Sep 13, 2014

What is the correct cellar temperature?

Room temperature is not the temperature of the room you are in...
How often have you been to a restaurant, bar, wine tasting or cellar door, and the red wine is way way too warm. Then when you suggest perhaps they might chill it down a bit, you get the condescending reply that reds are served at 'room temperature'. Its at times like these that our better half's usually grab an arm or kick us under the table as we sometimes on rare occasions have a tendency towards responding with either sarcasm or snarkiness or if the condescending reply is to pointed we may completely spit the dummy and start a lecture. Look, if we just spent $20 on a glass of wine we sure as want to enjoy it. If we ordered a bottle we always ask for an ice bucket to lower the wine temp. For those that know us it must come as a complete shock that we can be a bit picky about our wine, but sometimes it happens.
The temperature of wine as you drink it is fairly important if you want to get the best from it. While there is some dispute as to the exact best, there is a range that is fairly optimal  to best appreciate a wine, whether it be red or white.
Lets take a look at the term room temperature and where some of the miss conception comes in. A lot of people, even in the industry think that red wine should be at room temperature when drunk. Meaning put it on the shelf and when someone orders a red just pull it off the shelf and pour into a glass and drink, no matter what the temperature is. If you are pouring in a restaurant that is possibly about 75 plus degrees you are not doing the red wines any favors.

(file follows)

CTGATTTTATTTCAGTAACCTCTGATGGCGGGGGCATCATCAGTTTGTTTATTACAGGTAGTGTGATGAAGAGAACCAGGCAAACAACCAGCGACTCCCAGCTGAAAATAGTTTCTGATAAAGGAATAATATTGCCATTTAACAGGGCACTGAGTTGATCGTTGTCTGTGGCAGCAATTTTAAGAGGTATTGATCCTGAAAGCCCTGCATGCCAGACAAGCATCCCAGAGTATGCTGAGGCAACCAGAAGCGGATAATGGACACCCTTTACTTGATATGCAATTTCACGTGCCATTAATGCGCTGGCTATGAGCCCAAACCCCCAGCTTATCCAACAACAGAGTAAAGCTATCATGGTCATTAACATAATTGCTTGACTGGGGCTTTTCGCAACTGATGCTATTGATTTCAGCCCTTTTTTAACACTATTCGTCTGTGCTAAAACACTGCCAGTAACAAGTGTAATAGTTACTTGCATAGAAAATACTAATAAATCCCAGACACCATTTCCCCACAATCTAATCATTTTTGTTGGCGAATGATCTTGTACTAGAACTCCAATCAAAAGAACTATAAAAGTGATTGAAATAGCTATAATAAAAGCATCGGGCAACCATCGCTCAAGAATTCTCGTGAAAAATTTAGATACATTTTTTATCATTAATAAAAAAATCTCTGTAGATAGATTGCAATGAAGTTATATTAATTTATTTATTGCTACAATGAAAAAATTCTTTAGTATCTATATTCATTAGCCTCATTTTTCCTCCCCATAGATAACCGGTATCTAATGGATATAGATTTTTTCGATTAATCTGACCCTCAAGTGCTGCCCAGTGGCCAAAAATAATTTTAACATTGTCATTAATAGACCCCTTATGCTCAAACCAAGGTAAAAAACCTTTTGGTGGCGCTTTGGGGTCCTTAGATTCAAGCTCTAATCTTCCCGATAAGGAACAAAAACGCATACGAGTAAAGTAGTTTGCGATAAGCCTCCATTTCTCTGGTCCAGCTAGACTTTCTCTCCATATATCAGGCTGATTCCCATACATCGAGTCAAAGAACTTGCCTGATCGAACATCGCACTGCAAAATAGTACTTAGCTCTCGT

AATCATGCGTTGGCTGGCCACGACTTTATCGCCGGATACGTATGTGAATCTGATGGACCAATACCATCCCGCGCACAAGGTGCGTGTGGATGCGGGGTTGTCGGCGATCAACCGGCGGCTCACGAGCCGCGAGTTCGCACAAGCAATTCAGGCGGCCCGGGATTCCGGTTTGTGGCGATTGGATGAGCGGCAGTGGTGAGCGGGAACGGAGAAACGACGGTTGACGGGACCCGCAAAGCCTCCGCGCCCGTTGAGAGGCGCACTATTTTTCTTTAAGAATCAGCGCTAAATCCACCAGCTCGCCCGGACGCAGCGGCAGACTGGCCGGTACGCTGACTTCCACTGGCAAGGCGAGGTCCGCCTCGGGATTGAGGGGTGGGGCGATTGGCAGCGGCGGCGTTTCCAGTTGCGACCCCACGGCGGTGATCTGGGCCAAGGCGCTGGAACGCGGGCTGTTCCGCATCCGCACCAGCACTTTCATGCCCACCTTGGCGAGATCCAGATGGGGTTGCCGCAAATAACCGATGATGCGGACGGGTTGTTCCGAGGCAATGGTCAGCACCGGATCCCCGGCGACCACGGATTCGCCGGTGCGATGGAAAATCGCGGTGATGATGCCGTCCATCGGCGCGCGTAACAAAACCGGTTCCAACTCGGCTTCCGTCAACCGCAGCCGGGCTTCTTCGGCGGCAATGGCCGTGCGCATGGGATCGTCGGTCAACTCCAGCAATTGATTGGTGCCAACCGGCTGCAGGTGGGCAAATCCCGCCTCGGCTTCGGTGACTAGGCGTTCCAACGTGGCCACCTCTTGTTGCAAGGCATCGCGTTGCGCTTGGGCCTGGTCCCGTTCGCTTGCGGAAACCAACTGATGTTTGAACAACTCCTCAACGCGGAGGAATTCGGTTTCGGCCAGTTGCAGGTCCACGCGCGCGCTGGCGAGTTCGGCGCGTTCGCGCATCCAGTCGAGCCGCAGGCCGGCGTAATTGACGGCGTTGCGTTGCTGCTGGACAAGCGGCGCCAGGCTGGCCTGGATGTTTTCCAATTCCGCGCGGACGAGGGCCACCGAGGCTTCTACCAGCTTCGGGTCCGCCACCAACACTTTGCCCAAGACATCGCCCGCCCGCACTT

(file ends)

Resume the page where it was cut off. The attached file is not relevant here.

What's "room temperature," anyway? These days, it's about 73 degrees, which is a far cry from the room temperature of the drafty manor houses of a century ago, where many modern-day wine-drinking habits were born. Actually, 73 is actually way too warm for almost all wine. As a rule, white and sparkling wines are best served well-chilled (42 to 55 degrees Fahrenheit), with sparkling wines and lighter whites at the lower range of the scale and fuller-bodied, richer whites, such as Chardonnay, at the upper range. Red wines should be served at cool room temperature (56 to 65 F.), with lighter, fruitier reds (e.g., Beaujolais and Pinot Noir), at the lower range and fuller-bodied varieties ( e.g., Cabernet, Zinfandel and Syrah, at the upper range.

Certain conditions may dictate exceptions to these guidelines. On a hot days, for example, it's a good idea to slightly chill a full-bodied red to mitigate its alcoholic "heat," which is more evident as the wine warms quickly when the ambient temperature is high. As it is easier for wine to come up to temperature if you start too cool. Conversely, it may be advisable to serve an especially rich white wine at the upper temperature range to ensure its complex aromas and flavors can be fully appreciated, but again you can raise the temperature with the warmth of your hands if it comes a little too cool.

There is also some personal preference and in combination with wine type and style that need to be considered but the general range is fairly spot on.

So the term room temperature goes back a long way to a time when homes were drafty stone buildings and were generally very cold by todays standards. All that aside the fact is there is a temperature range that wine is best to drink in so pay attention to that and just forget the term 'Room Temperature'.

Happy Tasting Adventures,


Kiwi & Koala

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